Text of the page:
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An Official Publication of the Indian Association of Oral and Maxillofacial Pathologists


 
  Table of Contents    
CASE REPORT  
Year : 2022  |  Volume : 26  |  Issue : 5  |  Page : 103-106
 

Spindle cell rhabdomyosarcoma in the adult: A rare case report


1 Department of Pathology, K. S. Hegde Medical Academy, Nitte University, Mangalore, Karnataka, India
2 Department of Oral and Maxillofacial Surgery, A B Shetty Memorial Institute of Dental Sciences, Mangalore, Karnataka, India

Date of Submission25-Jun-2021
Date of Acceptance21-Dec-2021
Date of Web Publication28-Feb-2022

Correspondence Address:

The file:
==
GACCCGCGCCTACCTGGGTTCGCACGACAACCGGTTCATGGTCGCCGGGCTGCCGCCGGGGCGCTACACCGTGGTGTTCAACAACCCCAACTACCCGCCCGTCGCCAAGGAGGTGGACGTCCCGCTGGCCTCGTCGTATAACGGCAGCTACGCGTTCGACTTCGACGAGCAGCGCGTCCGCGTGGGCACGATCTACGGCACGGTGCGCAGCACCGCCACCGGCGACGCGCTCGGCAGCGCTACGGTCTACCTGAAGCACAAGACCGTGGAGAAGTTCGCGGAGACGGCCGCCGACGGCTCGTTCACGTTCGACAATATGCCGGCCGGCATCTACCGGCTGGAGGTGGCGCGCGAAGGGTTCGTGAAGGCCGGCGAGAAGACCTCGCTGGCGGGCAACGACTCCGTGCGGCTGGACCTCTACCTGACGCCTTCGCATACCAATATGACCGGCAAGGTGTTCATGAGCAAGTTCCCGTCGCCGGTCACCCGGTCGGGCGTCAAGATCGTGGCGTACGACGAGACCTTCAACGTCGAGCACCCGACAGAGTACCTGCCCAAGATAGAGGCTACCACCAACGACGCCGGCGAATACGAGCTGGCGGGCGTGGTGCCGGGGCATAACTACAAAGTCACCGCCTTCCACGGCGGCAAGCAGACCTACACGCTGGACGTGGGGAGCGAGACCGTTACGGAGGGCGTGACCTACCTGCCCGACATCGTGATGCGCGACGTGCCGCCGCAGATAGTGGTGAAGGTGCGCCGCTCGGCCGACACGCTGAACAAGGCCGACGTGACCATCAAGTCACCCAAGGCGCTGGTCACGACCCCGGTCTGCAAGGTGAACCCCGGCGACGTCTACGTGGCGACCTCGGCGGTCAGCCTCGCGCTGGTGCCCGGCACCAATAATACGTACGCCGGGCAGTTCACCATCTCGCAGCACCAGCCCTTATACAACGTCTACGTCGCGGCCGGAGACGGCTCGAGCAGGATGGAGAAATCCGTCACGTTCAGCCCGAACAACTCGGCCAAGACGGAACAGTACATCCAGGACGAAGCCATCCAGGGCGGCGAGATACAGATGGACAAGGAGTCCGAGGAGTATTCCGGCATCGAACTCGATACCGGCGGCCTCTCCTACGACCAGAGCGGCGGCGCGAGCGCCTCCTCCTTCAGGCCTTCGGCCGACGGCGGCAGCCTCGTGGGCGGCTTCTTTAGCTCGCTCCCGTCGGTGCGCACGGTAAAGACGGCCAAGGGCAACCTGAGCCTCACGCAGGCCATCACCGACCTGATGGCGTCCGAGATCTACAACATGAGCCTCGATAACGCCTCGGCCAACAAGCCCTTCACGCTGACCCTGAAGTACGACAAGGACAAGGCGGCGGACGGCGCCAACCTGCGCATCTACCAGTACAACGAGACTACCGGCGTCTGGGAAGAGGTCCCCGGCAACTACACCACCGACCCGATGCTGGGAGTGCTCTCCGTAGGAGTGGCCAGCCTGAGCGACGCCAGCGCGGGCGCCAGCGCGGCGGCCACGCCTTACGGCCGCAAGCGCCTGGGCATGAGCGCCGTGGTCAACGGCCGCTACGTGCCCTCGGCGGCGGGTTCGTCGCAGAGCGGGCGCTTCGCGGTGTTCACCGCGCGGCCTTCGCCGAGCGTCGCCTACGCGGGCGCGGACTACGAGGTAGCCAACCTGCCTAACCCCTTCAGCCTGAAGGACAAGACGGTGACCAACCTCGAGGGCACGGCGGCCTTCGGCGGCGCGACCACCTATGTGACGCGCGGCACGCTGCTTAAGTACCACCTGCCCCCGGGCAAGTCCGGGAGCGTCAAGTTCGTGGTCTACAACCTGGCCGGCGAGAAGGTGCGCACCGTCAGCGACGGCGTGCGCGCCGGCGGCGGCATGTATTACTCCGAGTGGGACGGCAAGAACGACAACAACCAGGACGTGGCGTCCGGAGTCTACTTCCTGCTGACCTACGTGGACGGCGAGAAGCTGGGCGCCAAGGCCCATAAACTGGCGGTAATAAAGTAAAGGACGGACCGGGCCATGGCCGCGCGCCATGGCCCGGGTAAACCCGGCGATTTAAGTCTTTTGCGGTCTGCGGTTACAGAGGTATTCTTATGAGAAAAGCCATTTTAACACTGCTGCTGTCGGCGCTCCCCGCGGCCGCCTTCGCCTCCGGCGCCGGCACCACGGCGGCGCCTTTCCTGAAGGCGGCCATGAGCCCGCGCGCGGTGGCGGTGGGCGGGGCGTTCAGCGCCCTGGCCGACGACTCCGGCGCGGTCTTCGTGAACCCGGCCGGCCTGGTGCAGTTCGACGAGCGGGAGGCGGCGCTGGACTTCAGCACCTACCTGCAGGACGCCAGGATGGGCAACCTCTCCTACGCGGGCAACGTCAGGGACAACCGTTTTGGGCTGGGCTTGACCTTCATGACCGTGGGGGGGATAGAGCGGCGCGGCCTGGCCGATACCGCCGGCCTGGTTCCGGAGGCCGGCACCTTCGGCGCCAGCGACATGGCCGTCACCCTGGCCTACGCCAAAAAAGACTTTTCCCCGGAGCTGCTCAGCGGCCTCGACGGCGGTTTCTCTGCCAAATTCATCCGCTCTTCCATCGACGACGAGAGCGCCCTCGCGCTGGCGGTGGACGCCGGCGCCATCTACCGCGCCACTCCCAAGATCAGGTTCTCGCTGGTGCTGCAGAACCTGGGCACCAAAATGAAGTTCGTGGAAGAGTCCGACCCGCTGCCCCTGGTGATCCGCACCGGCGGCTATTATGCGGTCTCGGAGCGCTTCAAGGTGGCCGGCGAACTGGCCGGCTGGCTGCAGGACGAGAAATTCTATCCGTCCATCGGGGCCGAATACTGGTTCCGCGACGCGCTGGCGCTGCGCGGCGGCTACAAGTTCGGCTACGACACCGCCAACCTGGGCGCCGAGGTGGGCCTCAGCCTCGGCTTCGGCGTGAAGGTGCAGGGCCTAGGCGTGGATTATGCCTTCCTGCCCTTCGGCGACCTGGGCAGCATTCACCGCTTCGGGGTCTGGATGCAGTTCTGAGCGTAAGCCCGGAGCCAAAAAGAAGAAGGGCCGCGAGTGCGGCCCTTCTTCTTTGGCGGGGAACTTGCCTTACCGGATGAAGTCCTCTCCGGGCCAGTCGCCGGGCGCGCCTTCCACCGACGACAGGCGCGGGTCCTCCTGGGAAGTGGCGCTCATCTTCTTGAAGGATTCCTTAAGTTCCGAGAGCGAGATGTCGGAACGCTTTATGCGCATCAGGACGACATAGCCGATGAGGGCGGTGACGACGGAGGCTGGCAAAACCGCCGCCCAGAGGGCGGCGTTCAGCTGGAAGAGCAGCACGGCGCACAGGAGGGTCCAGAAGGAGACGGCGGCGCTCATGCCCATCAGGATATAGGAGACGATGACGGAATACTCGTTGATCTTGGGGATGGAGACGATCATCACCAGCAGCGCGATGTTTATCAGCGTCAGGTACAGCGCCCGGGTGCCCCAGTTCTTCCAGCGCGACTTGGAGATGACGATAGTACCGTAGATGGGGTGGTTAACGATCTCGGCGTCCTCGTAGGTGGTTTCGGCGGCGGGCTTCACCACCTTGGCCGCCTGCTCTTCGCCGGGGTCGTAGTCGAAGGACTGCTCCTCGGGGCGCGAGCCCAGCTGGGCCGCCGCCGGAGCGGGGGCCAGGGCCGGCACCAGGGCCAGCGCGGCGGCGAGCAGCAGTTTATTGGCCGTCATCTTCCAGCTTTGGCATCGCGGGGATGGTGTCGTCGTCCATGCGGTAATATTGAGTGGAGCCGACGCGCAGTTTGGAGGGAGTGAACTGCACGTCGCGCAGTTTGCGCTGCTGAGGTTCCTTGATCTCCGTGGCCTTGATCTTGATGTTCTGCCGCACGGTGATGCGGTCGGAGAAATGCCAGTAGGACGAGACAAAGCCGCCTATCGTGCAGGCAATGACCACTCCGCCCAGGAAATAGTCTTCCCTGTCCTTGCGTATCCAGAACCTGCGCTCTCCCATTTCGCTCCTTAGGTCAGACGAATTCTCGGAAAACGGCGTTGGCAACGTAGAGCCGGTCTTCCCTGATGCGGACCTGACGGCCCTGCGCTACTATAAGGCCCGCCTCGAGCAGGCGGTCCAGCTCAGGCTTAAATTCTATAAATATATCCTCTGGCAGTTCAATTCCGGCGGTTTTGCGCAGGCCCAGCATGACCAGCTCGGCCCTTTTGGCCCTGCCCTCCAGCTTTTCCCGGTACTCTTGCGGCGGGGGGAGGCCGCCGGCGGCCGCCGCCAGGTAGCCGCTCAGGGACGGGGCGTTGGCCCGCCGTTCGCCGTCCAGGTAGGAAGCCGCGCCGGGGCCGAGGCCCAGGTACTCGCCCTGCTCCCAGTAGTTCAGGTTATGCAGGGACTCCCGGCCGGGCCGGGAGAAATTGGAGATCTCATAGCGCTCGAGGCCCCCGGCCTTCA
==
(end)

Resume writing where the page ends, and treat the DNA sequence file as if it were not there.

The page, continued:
Sajitha Kaliyath
Department of Pathology, K S Hegde Medical Academy, Nitte University, Deralakatte, Mangalore, Karnataka
India
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Source of Support: None, Conflict of Interest: None


DOI: 10.4103/jomfp.jomfp_251_21

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   Abstract 


Spindle cell/sclerosing rhabdomyosarcoma (RMS) is an uncommon type of RMS and has been classified as a separate entity by the WHO in 2013. It affects both children and adults with a greater incidence in males. These tumors can pose a diagnostic challenge and can be difficult to differentiate from other spindle cell malignant tumors in the head and neck. Here, we report a case of spindle cell/sclerosing RMS in a young woman presenting with a swelling on the left side of the face of 3 months duration. A careful correlation with the radiographic images, histopathological findings and immunohistochemistry helped to arrive at a diagnosis.


Keywords: Immunohistochemistry, rhabdomyosarcoma, spindle cell


How to cite this article: